reply to this discussion in 75 words


Dear Jessica,

Between 27 and 180 BCE, the Roman world enjoyed an unprecedented period of peace and political stability, a period referred to as the Pax Romana (The Roman Peace). Interestingly, Philo of Alexandria "or Philo Judaeus," the Hellenistic Jewish philosopher who lived in Alexandria in the first half of the first century BCE, appreciated the pax Romana and the religious freedom enjoyed by Jews in the Roman Empire but rejected the idea that the Roman empire was the outcome of divine providence and would last forever. He opposed the spiritual kingship of Israel to Rome's worldly and transitory dominion. Also, he expected the Roman rule to fade away in the end and Israel to blossom as no other nation ever did (Berthelot, 2011).

Philo was aware of the political problems raised by Roman rule and the theological problems posed by Rome to Judaism. He utilized Jewish Scripture to oppose Roman's claims to be an elected people with a universal mission and an eternal world power. He considered the spiritual and eternal kingship of Israel vastly superior to Rome's terrestrial and provisory rule (Berthelot, 2011). In later centuries, his vision of the time-limited pax Romana and Roman reign became evident. However, Philo expected all nations to acknowledge the superiority and perfection of the Mosaic laws one day, which did not occur.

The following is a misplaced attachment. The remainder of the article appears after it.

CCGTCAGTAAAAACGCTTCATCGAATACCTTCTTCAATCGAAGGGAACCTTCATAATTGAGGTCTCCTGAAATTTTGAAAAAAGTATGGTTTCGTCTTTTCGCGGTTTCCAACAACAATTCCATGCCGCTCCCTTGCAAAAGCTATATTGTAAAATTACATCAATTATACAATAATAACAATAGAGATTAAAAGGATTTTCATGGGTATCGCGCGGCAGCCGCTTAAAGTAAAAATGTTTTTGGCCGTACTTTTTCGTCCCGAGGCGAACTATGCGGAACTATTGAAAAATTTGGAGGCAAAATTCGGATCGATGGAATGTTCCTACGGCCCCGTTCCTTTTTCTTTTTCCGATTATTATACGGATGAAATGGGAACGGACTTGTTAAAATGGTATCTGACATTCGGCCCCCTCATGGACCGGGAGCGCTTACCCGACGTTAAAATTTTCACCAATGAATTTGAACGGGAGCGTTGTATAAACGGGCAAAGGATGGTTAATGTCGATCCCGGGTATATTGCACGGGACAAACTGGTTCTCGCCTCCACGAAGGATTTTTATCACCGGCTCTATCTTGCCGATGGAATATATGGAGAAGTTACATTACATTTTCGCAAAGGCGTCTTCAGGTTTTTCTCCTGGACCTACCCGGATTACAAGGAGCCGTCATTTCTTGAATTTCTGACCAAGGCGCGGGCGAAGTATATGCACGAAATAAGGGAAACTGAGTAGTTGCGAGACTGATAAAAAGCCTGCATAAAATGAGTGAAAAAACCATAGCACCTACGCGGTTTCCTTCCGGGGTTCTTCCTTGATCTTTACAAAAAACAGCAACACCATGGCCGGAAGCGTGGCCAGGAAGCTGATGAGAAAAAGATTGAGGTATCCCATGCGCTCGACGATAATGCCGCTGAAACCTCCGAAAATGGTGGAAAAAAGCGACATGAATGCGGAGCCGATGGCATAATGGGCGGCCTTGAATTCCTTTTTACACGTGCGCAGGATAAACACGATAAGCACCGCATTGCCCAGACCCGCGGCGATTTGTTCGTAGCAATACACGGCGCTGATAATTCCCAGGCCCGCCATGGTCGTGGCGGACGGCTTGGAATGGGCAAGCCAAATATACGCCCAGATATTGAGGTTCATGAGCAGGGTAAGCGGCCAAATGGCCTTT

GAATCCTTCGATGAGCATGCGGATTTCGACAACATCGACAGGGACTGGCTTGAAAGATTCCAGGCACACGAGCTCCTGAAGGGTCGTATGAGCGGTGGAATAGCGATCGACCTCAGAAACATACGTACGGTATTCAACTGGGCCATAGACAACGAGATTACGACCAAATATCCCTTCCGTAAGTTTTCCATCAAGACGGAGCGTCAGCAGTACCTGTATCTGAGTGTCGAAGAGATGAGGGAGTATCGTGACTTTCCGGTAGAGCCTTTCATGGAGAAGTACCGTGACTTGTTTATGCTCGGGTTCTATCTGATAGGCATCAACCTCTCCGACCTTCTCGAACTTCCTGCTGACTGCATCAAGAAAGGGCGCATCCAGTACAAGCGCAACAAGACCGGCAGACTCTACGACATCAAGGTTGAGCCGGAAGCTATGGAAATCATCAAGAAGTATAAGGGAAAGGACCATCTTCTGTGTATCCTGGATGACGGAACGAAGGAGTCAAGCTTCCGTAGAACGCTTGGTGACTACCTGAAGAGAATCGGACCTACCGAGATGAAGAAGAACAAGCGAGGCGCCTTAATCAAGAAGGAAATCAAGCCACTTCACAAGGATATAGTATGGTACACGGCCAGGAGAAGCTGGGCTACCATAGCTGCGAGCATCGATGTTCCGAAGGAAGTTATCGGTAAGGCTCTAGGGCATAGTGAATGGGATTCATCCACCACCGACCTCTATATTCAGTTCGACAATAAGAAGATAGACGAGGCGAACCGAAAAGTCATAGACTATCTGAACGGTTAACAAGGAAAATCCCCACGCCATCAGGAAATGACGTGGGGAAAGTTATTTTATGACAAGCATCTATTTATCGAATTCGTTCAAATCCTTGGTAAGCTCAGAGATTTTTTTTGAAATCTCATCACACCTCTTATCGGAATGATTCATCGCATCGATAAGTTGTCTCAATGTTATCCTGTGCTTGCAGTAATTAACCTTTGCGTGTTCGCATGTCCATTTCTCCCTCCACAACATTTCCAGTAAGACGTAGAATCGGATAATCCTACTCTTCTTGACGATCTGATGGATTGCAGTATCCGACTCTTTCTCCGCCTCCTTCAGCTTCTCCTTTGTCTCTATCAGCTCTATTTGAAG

Berthelot, K. (2011). Philo's Perception of the Roman Empire. Journal for the Study of Judaism: In the Persian Hellenistic & Roman Period, 42(2), 166–187.

Blessing and Best Regards,

Purchase An Answer Below

Have a similar question?